Today, the state of Electronically Stored Information (ESI) is in disarray for many companies. The introduction and widely adapted use of mobile devices has drastically changed the way information is shared—and with that comes the need to better regulate digital data across multiple platforms.
Although technology has made sharing information easier, many aspects of ESI are problematic. For example, when you put work information on an iPad or other type of tablet, that’s a new place for information to “live,” but the data is not necessarily managed or protected the way it might be on your work desktop computer. Another place for information to lurk is on network shares, not just mobile devices. Employees sometimes use external drives to store extra data, but that, too, can put a company at risk if the data isn’t destroyed or falls into the wrong hands.
Social media, another revolutionary tool for work, is another breeding ground for information to be mismanaged. Twitter, LinkedIn and Facebook are becoming storage spots for critical business information. Without the right governing regulations, sensitive and otherwise relevant information could be compromised.
It’s not just new devices or social media that causes the problem—it’s sharing data from traditional computers with these devices that can put a company at risk and cause data leaks. Why? If a company doesn’t know their data is out of the four walls of their office, that ESI could put them at a huge risk.
How do we manage this information? How do you allow ease of use with this data? Should companies let employees do business across multiple types of devices or do they change their policies to embrace technology?
Getting a Grip on Information Chaos
Risk management and governance are two ways to address today’s ESI issues. Companies need to determine the risks associated with ESI in order to classify and regulate it.
Businesses need to define and follow a records and retention policy that mandates how information is kept for a certain amount of time. That way, employees know what to hang on to and what to delete. This will help prevent the company from being at risk.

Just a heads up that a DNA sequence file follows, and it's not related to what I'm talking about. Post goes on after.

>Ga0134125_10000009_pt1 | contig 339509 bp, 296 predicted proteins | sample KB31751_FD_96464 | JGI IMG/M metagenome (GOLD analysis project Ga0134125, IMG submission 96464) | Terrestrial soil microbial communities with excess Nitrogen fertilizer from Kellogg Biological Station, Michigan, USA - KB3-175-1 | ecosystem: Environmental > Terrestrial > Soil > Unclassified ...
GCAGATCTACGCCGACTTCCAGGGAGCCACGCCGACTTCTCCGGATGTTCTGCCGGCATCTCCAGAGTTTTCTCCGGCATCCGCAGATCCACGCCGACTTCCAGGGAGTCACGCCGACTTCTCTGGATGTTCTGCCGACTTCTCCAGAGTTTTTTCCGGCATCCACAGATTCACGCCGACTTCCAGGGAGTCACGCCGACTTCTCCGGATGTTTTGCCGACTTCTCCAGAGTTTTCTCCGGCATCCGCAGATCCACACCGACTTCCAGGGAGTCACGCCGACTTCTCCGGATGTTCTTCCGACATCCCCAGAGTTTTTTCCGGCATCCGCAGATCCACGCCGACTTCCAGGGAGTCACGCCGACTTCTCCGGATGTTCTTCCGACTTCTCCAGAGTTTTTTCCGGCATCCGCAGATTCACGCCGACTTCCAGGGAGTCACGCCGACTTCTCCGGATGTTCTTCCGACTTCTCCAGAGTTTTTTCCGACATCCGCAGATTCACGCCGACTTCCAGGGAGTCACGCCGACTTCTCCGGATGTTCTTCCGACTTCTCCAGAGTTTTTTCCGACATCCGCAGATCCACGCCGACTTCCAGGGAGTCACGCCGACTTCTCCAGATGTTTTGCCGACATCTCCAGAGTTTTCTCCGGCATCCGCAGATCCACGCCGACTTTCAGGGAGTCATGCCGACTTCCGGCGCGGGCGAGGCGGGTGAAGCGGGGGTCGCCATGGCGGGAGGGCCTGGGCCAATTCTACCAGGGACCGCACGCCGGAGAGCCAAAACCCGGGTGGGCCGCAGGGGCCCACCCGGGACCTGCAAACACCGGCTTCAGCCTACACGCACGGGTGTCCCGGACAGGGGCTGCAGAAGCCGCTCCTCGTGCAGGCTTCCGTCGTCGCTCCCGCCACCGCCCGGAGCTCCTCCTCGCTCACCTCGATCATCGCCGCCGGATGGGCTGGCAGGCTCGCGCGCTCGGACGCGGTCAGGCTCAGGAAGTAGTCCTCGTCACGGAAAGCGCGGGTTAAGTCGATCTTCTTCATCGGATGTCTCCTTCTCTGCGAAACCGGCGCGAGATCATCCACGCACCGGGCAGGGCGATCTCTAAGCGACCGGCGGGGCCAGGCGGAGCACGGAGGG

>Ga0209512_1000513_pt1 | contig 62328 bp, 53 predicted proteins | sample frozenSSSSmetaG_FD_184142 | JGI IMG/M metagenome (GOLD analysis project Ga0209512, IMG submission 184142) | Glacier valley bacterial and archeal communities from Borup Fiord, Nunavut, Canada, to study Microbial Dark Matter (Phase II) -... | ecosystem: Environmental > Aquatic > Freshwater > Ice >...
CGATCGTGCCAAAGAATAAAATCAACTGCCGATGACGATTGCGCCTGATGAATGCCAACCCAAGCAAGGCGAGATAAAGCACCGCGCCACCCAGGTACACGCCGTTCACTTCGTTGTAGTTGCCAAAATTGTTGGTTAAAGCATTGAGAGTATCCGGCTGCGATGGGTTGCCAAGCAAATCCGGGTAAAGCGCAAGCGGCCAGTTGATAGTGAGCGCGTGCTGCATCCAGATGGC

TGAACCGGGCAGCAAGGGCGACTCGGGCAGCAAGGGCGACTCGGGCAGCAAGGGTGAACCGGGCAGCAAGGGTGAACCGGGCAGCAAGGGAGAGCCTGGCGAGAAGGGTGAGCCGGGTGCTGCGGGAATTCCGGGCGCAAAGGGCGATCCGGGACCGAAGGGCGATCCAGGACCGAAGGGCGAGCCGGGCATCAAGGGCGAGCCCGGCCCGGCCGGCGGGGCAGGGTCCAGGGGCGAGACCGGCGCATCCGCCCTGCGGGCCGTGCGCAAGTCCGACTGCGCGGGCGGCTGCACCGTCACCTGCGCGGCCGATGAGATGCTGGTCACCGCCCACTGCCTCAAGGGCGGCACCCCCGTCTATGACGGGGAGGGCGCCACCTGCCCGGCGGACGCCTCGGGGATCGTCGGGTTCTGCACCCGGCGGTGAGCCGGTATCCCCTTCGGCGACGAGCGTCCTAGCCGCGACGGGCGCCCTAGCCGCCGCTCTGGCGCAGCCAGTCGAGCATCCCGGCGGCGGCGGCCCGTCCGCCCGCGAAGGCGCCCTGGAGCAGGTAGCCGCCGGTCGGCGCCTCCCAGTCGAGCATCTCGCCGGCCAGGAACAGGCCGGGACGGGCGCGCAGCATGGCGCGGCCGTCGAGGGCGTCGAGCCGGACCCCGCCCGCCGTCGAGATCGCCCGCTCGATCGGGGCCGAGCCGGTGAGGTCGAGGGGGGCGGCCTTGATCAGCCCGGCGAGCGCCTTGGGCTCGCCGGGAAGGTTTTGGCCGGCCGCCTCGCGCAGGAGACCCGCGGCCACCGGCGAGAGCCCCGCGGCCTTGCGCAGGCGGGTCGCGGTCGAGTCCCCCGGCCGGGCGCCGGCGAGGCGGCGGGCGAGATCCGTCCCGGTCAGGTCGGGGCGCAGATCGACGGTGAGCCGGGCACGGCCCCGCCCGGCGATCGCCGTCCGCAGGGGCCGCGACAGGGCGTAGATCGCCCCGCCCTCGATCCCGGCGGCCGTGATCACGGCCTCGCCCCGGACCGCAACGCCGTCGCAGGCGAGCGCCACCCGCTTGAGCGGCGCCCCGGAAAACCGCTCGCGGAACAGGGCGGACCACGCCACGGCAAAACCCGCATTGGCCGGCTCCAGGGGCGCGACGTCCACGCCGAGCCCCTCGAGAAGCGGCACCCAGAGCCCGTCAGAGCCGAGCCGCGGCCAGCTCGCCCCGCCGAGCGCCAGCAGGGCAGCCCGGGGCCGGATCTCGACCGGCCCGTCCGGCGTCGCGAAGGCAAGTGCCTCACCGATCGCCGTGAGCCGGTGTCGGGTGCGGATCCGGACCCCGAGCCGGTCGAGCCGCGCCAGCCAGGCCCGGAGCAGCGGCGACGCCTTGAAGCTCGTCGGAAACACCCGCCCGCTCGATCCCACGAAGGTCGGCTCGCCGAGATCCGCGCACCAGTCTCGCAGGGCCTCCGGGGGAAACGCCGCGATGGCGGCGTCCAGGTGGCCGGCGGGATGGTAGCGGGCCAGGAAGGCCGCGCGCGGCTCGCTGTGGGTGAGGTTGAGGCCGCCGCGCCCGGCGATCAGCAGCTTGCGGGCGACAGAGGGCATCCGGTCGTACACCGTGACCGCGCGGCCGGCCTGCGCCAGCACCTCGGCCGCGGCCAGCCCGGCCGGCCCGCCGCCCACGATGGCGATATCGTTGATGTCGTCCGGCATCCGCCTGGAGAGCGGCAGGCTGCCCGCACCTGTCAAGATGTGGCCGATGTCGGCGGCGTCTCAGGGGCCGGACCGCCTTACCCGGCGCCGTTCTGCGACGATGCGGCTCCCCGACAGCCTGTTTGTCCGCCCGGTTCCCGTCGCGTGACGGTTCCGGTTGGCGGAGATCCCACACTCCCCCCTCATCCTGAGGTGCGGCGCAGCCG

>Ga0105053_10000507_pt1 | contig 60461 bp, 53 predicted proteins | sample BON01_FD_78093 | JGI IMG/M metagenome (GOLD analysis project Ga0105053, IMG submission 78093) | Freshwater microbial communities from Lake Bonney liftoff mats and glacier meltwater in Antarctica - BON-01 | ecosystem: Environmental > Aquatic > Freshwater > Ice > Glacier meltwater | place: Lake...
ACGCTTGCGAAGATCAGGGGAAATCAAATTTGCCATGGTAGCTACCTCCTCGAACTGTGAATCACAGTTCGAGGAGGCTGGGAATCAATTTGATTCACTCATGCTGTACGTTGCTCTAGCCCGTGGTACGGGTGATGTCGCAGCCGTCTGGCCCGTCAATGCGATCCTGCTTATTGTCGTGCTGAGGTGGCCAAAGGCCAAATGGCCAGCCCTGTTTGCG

A records management policy can also stipulate what type of data can be shared on company computers and devices. Content management systems can keep copies of information that’s being shared across smartphones, laptops and other mobile devices so it is backed up when these short-lived devices stop working—another critical issue when it comes to ESI.
Pervasive governance solutions key to better ESI management
ESI solutions give companies the technology and regulations to help them address their information chaos issues. This matter has been coming up for a long time, and now more business leaders realize it is imperative—and easier than they may think—to manage ESI.
Pervasive governance is used to identify issues associated with ESI. Data is classified across multiple layers and devices are designated by the type of public or private information they are allowed to hold. Next, people process and tools can go into those systems and use technology solutions and automate enforcement of the new policies. Tools can include digital shredding when devices are destroyed or staff members get terminated. Encryption and digital signature requirements can also be used to govern information.
A pervasive governance tool along with risk management measures are an organization’s best defense against ESI disasters and work to proactively ensure compliance.
Does your company use a pervasive governance solution?
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Doug Vargo is Vice President and leader of Paragon’s Digital Information Management team. Doug provides business process and technology solutions that apply to the generation, management, use, compliance and disposition of enterprise content. Paragon’s Digital Information Management team focuses on ensuring organizations have effective, pervasive content management strategies, business processes and technology to ensure the right content is available at the right time, for the right person. Prior to joining Paragon, Doug was the Director of Records Information Management for Rusco, Inc., where he was responsible for the implementation and validation of Document and Records Management Systems at several life sciences companies with a specialization FDA compliance. Doug holds a BS in Environmental Science from Slippery Rock University, PA.